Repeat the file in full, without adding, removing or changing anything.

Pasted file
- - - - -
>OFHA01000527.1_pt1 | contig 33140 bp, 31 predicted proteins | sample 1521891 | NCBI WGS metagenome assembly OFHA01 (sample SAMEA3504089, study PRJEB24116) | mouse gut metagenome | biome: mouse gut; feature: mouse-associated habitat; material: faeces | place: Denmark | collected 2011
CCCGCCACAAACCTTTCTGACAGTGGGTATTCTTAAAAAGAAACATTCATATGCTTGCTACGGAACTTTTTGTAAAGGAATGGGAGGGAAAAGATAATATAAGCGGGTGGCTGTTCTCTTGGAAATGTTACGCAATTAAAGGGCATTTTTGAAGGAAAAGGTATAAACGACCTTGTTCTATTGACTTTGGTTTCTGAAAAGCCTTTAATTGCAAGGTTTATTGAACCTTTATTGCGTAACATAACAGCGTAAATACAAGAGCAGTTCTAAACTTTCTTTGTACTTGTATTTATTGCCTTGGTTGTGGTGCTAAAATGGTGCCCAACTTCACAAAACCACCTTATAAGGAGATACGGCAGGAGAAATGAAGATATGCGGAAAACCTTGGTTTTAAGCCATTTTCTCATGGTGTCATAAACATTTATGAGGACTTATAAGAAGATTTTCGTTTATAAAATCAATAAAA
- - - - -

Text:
>OFHA01000527.1_pt1 | contig 33140 bp, 31 predicted proteins | sample 1521891 | NCBI WGS metagenome assembly OFHA01 (sample SAMEA3504089, study PRJEB24116) | mouse gut metagenome | biome: mouse gut; feature: mouse-associated habitat; material: faeces | place: Denmark | collected 2011
CCCGCCACAAACCTTTCTGACAGTGGGTATTCTTAAAAAGAAACATTCATATGCTTGCTACGGAACTTTTTGTAAAGGAATGGGAGGGAAAAGATAATATAAGCGGGTGGCTGTTCTCTTGGAAATGTTACGCAATTAAAGGGCATTTTTGAAGGAAAAGGTATAAACGACCTTGTTCTATTGACTTTGGTTTCTGAAAAGCCTTTAATTGCAAGGTTTATTGAACCTTTATTGCGTAACATAACAGCGTAAATACAAGAGCAGTTCTAAACTTTCTTTGTACTTGTATTTATTGCCTTGGTTGTGGTGCTAAAATGGTGCCCAACTTCACAAAACCACCTTATAAGGAGATACGGCAGGAGAAATGAAGATATGCGGAAAACCTTGGTTTTAAGCCATTTTCTCATGGTGTCATAAACATTTATGAGGACTTATAAGAAGATTTTCGTTTATAAAATCAATAAAA